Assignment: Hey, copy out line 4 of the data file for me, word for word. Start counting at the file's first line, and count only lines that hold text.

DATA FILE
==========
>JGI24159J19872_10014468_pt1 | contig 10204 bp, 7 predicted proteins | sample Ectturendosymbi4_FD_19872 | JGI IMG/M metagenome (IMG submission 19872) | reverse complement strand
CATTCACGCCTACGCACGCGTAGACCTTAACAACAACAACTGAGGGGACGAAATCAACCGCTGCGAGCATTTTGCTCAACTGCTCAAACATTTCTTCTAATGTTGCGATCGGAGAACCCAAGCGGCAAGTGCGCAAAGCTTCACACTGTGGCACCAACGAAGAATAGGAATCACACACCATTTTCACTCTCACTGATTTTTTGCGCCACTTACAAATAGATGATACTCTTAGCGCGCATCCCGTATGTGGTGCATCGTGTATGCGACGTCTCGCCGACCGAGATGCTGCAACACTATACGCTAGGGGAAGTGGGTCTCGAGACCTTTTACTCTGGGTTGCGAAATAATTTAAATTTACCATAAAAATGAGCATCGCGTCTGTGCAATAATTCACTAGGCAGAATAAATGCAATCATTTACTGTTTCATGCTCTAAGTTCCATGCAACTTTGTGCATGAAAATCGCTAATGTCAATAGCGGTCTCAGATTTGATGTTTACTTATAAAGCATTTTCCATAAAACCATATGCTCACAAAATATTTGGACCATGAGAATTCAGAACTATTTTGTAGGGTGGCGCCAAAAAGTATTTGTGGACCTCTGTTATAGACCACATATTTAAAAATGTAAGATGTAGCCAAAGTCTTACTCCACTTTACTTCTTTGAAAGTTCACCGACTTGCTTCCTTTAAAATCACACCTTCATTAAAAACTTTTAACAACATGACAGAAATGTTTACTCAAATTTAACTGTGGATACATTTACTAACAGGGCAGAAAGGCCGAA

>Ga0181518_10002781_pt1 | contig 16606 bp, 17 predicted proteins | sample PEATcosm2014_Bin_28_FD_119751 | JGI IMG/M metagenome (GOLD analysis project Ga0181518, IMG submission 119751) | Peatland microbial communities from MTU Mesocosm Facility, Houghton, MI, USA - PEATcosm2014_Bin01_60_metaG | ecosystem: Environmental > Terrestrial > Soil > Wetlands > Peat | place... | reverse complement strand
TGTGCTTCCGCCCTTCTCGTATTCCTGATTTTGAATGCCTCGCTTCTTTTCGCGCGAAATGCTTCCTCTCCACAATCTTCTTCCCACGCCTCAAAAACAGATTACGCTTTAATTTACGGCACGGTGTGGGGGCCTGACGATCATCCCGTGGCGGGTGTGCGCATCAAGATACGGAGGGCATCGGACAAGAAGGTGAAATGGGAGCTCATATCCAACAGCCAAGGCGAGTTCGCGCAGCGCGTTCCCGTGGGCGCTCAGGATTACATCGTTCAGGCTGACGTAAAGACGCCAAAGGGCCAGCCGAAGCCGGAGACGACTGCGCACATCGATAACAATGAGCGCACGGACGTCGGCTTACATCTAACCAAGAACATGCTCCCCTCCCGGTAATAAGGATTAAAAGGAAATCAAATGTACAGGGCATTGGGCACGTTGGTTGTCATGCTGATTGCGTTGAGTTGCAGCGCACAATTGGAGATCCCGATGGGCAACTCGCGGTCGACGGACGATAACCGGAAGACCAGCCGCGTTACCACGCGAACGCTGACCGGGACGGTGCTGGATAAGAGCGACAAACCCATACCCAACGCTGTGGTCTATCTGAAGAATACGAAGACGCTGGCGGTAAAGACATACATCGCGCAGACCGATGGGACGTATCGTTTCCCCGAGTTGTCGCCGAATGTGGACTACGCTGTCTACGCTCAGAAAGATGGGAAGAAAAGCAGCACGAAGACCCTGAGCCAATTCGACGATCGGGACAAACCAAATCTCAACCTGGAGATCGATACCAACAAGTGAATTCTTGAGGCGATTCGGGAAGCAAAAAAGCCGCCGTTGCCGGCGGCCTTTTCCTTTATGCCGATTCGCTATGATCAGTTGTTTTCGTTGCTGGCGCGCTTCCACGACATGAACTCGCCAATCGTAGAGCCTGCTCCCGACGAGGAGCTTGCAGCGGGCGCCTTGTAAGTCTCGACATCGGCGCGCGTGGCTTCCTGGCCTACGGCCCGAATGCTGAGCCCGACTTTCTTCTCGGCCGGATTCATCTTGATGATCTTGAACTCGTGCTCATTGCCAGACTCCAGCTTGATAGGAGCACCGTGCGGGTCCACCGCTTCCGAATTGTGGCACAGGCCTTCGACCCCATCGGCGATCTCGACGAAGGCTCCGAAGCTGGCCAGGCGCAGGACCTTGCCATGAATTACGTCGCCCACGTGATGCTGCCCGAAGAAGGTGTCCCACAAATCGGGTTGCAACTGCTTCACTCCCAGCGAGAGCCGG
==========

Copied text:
TGTGCTTCCGCCCTTCTCGTATTCCTGATTTTGAATGCCTCGCTTCTTTTCGCGCGAAATGCTTCCTCTCCACAATCTTCTTCCCACGCCTCAAAAACAGATTACGCTTTAATTTACGGCACGGTGTGGGGGCCTGACGATCATCCCGTGGCGGGTGTGCGCATCAAGATACGGAGGGCATCGGACAAGAAGGTGAAATGGGAGCTCATATCCAACAGCCAAGGCGAGTTCGCGCAGCGCGTTCCCGTGGGCGCTCAGGATTACATCGTTCAGGCTGACGTAAAGACGCCAAAGGGCCAGCCGAAGCCGGAGACGACTGCGCACATCGATAACAATGAGCGCACGGACGTCGGCTTACATCTAACCAAGAACATGCTCCCCTCCCGGTAATAAGGATTAAAAGGAAATCAAATGTACAGGGCATTGGGCACGTTGGTTGTCATGCTGATTGCGTTGAGTTGCAGCGCACAATTGGAGATCCCGATGGGCAACTCGCGGTCGACGGACGATAACCGGAAGACCAGCCGCGTTACCACGCGAACGCTGACCGGGACGGTGCTGGATAAGAGCGACAAACCCATACCCAACGCTGTGGTCTATCTGAAGAATACGAAGACGCTGGCGGTAAAGACATACATCGCGCAGACCGATGGGACGTATCGTTTCCCCGAGTTGTCGCCGAATGTGGACTACGCTGTCTACGCTCAGAAAGATGGGAAGAAAAGCAGCACGAAGACCCTGAGCCAATTCGACGATCGGGACAAACCAAATCTCAACCTGGAGATCGATACCAACAAGTGAATTCTTGAGGCGATTCGGGAAGCAAAAAAGCCGCCGTTGCCGGCGGCCTTTTCCTTTATGCCGATTCGCTATGATCAGTTGTTTTCGTTGCTGGCGCGCTTCCACGACATGAACTCGCCAATCGTAGAGCCTGCTCCCGACGAGGAGCTTGCAGCGGGCGCCTTGTAAGTCTCGACATCGGCGCGCGTGGCTTCCTGGCCTACGGCCCGAATGCTGAGCCCGACTTTCTTCTCGGCCGGATTCATCTTGATGATCTTGAACTCGTGCTCATTGCCAGACTCCAGCTTGATAGGAGCACCGTGCGGGTCCACCGCTTCCGAATTGTGGCACAGGCCTTCGACCCCATCGGCGATCTCGACGAAGGCTCCGAAGCTGGCCAGGCGCAGGACCTTGCCATGAATTACGTCGCCCACGTGATGCTGCCCGAAGAAGGTGTCCCACAAATCGGGTTGCAACTGCTTCACTCCCAGCGAGAGCCGG